The Common Lot

by Robert Welch Herrick

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Chapter XXI

Late in March the corner-stone for the Jackson Institute was laid. It was a desolate winterish day, and the prairie wind chilled to the bone the little group of interested people seated on the platform erected for the occasion. There were brief speeches by Judge Phillips and Dr. Everest, and an address by a celebrated college president on the "new education." To Helen, who sat just behind him in sight of the piles of excavated sand and the dirty brick walls of the neighboring stores, the scene was scarcely in harmony with the orator's glowing generalizations. "The mighty energies of this industrial cosmopolis will now respond to the higher call of man's ideals.... On industry rests thrift, and on thrift must rest all education." As the neat periods slipped forth, Cook, who was standing by the mason's windlass, caught Helen's eye and smiled. He looked brisk and happy, and she could fancy him calling out: "Hey! What does the guy know about industry? But ain't this the best yet? F. J. Hart is all right!"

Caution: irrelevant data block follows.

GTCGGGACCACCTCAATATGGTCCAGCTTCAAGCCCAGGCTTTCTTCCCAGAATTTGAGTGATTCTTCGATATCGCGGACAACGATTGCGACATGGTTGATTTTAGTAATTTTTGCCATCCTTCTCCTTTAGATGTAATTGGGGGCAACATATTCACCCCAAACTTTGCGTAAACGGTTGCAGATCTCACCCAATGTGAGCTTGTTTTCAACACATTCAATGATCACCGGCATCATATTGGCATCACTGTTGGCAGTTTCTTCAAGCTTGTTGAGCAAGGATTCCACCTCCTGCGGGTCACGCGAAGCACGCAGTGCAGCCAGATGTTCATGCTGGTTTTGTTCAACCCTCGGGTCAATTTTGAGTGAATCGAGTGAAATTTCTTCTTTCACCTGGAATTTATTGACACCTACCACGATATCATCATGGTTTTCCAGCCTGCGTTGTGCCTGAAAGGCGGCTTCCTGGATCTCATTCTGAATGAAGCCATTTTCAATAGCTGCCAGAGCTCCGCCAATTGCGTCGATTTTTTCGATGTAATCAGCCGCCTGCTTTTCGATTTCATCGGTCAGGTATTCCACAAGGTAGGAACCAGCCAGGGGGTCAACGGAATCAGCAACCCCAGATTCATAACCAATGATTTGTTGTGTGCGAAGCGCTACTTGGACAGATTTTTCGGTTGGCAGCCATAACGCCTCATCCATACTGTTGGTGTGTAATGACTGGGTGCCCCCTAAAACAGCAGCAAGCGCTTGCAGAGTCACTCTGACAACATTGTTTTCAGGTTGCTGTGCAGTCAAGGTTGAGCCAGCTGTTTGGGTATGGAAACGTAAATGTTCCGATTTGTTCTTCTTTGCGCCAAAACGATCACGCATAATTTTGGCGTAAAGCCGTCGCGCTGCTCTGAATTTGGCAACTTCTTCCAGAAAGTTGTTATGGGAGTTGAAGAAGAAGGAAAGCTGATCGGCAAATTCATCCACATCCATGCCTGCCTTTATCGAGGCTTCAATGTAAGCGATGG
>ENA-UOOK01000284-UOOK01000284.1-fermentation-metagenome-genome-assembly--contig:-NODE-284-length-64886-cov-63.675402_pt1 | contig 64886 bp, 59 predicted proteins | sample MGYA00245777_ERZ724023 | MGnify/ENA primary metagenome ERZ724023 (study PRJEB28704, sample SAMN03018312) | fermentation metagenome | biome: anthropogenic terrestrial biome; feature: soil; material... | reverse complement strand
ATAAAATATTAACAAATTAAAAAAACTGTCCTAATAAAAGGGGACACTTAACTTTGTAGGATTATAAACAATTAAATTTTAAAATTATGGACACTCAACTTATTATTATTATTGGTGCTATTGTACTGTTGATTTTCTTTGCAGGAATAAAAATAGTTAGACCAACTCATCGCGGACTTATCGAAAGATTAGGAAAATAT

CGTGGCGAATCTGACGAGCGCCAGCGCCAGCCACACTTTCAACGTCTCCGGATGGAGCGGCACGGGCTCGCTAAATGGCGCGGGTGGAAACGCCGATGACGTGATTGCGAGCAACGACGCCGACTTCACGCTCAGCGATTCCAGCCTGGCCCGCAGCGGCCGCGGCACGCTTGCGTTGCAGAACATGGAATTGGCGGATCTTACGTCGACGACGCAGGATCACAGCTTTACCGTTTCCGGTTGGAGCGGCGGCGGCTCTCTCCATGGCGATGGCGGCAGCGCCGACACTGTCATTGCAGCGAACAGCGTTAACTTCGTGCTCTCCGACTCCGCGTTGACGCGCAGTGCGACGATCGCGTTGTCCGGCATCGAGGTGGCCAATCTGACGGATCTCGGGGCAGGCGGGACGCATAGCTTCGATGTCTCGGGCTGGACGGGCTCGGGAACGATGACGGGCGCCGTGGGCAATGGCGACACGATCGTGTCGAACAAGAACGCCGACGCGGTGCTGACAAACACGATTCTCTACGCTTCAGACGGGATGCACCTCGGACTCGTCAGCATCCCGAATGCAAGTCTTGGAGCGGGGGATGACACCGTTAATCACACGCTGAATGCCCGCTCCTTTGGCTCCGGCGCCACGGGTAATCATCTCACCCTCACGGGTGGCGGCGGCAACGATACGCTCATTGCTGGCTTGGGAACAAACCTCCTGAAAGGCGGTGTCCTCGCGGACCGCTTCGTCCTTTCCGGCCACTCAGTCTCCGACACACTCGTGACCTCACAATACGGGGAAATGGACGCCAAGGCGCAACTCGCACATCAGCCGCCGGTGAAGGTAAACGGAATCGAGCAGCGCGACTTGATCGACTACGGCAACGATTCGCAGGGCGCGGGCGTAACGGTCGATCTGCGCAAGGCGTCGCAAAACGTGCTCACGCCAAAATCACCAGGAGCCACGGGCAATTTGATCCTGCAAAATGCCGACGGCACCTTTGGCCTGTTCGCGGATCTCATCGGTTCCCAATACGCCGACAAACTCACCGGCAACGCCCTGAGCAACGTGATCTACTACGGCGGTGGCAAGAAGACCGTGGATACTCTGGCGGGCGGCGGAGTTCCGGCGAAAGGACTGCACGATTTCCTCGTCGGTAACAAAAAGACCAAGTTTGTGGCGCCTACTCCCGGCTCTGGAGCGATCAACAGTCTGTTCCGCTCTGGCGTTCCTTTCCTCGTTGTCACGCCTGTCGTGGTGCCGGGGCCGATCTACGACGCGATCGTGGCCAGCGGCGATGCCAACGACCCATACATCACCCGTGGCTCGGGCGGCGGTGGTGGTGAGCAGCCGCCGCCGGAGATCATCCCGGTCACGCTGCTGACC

The architect, smartly dressed for the occasion in a new frock coat and shining silk hat, stepped forward at the proper moment, dusted the upper surface of the great stone with a brush, and handed the judge a silver trowel. Cook pushed up to them a bucket of mortar, into which the old man thrust the trowel, and tremblingly bespattered the stone. Then the windlass creaked, and down came the massive block of Indiana limestone, covering the recess into which had been stuffed some records of the present day. Then the architect and Cook busied themselves adjusting the block, while the judge stepped backward to his seat, a look of relief coming over his red face, as if he felt that he had virtually executed the trust left him by his old friend.

As the gathering dispersed, Helen's eyes fell upon a great wooden sign surmounting the workmen's shed: THE GRAVES CONSTRUCTION COMPANY—GENERAL CONTRACTORS—CHICAGO AND NEW YORK.